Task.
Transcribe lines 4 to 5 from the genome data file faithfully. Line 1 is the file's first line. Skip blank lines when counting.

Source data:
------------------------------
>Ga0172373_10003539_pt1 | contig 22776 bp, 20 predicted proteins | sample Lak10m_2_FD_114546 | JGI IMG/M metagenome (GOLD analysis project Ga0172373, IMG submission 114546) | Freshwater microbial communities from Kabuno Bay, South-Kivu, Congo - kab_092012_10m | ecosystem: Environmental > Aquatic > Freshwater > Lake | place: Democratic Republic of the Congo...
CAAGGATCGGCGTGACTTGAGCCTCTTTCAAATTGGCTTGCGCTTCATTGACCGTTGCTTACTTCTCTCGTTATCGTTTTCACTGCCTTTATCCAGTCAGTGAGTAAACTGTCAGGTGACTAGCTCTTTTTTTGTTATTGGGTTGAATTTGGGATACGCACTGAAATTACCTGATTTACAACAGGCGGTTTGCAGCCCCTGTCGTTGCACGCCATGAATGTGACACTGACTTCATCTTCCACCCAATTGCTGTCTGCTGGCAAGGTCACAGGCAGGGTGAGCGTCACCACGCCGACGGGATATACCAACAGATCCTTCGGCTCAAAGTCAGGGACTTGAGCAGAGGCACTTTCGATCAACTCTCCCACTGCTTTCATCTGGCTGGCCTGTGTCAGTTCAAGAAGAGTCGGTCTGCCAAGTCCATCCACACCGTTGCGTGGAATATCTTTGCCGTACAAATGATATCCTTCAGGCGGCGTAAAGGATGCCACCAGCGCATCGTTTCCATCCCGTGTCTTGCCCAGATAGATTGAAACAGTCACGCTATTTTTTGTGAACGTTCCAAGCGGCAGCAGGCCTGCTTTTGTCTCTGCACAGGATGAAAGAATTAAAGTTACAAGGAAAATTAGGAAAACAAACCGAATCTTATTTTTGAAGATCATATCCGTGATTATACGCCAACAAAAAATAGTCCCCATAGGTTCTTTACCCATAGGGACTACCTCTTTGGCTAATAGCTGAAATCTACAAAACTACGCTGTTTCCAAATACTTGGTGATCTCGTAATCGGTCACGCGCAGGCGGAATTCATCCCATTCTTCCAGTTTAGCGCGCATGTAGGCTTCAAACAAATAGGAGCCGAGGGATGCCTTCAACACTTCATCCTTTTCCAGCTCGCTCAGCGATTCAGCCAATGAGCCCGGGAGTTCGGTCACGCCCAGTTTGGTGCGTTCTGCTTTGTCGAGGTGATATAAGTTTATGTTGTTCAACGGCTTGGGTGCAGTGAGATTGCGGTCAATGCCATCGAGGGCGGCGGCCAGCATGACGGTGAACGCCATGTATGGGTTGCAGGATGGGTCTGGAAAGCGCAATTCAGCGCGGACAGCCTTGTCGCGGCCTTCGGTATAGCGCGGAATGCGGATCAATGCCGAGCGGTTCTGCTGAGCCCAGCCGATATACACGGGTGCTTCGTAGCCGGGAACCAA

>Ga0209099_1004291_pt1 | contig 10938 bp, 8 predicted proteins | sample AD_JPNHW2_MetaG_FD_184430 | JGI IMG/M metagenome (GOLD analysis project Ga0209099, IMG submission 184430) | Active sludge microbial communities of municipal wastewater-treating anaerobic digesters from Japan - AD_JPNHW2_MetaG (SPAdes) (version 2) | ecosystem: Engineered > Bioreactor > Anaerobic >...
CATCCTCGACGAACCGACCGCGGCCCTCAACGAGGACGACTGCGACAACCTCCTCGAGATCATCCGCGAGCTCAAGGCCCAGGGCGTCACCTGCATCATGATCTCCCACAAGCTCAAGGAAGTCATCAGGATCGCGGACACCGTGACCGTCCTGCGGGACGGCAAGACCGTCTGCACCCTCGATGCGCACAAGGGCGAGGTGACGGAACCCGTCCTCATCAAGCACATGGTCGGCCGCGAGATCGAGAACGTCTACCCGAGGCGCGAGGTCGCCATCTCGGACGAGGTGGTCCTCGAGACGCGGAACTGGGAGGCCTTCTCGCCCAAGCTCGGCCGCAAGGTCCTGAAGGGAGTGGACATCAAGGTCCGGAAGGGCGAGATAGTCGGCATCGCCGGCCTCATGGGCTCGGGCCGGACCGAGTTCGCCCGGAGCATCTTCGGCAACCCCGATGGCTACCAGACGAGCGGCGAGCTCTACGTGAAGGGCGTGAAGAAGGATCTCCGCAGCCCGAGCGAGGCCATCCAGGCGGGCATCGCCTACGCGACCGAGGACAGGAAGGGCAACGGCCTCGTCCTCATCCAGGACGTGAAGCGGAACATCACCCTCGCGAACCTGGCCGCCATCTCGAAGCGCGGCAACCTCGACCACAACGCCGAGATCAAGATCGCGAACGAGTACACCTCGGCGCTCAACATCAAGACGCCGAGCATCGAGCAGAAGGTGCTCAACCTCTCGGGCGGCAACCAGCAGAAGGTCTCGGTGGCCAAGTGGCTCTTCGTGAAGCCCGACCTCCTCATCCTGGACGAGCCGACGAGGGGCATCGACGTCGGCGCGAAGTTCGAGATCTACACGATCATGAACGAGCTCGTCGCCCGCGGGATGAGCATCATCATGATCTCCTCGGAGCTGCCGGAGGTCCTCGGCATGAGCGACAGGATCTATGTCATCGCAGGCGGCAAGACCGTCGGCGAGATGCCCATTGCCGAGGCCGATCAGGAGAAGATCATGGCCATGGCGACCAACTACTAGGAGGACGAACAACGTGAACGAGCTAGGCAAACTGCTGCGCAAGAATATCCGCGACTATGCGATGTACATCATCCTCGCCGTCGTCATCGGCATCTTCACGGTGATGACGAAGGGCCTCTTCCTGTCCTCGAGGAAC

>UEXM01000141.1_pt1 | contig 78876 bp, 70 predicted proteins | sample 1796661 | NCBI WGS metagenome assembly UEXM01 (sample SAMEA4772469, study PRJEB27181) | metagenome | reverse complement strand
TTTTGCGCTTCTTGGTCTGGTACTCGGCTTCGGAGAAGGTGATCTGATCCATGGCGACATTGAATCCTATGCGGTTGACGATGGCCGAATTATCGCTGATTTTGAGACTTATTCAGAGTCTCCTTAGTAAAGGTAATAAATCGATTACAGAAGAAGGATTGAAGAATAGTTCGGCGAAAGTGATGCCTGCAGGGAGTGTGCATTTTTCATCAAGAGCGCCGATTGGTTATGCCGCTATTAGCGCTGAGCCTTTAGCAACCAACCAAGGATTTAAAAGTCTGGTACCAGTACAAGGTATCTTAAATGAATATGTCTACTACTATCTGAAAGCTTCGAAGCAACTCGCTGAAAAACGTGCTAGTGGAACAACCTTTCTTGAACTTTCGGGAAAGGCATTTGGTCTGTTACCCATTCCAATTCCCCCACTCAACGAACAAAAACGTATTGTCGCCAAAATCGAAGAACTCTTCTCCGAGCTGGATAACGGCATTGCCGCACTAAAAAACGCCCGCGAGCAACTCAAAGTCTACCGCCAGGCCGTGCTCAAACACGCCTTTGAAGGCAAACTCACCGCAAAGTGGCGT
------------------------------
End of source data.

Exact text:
CATCCTCGACGAACCGACCGCGGCCCTCAACGAGGACGACTGCGACAACCTCCTCGAGATCATCCGCGAGCTCAAGGCCCAGGGCGTCACCTGCATCATGATCTCCCACAAGCTCAAGGAAGTCATCAGGATCGCGGACACCGTGACCGTCCTGCGGGACGGCAAGACCGTCTGCACCCTCGATGCGCACAAGGGCGAGGTGACGGAACCCGTCCTCATCAAGCACATGGTCGGCCGCGAGATCGAGAACGTCTACCCGAGGCGCGAGGTCGCCATCTCGGACGAGGTGGTCCTCGAGACGCGGAACTGGGAGGCCTTCTCGCCCAAGCTCGGCCGCAAGGTCCTGAAGGGAGTGGACATCAAGGTCCGGAAGGGCGAGATAGTCGGCATCGCCGGCCTCATGGGCTCGGGCCGGACCGAGTTCGCCCGGAGCATCTTCGGCAACCCCGATGGCTACCAGACGAGCGGCGAGCTCTACGTGAAGGGCGTGAAGAAGGATCTCCGCAGCCCGAGCGAGGCCATCCAGGCGGGCATCGCCTACGCGACCGAGGACAGGAAGGGCAACGGCCTCGTCCTCATCCAGGACGTGAAGCGGAACATCACCCTCGCGAACCTGGCCGCCATCTCGAAGCGCGGCAACCTCGACCACAACGCCGAGATCAAGATCGCGAACGAGTACACCTCGGCGCTCAACATCAAGACGCCGAGCATCGAGCAGAAGGTGCTCAACCTCTCGGGCGGCAACCAGCAGAAGGTCTCGGTGGCCAAGTGGCTCTTCGTGAAGCCCGACCTCCTCATCCTGGACGAGCCGACGAGGGGCATCGACGTCGGCGCGAAGTTCGAGATCTACACGATCATGAACGAGCTCGTCGCCCGCGGGATGAGCATCATCATGATCTCCTCGGAGCTGCCGGAGGTCCTCGGCATGAGCGACAGGATCTATGTCATCGCAGGCGGCAAGACCGTCGGCGAGATGCCCATTGCCGAGGCCGATCAGGAGAAGATCATGGCCATGGCGACCAACTACTAGGAGGACGAACAACGTGAACGAGCTAGGCAAACTGCTGCGCAAGAATATCCGCGACTATGCGATGTACATCATCCTCGCCGTCGTCATCGGCATCTTCACGGTGATGACGAAGGGCCTCTTCCTGTCCTCGAGGAAC

>UEXM01000141.1_pt1 | contig 78876 bp, 70 predicted proteins | sample 1796661 | NCBI WGS metagenome assembly UEXM01 (sample SAMEA4772469, study PRJEB27181) | metagenome | reverse complement strand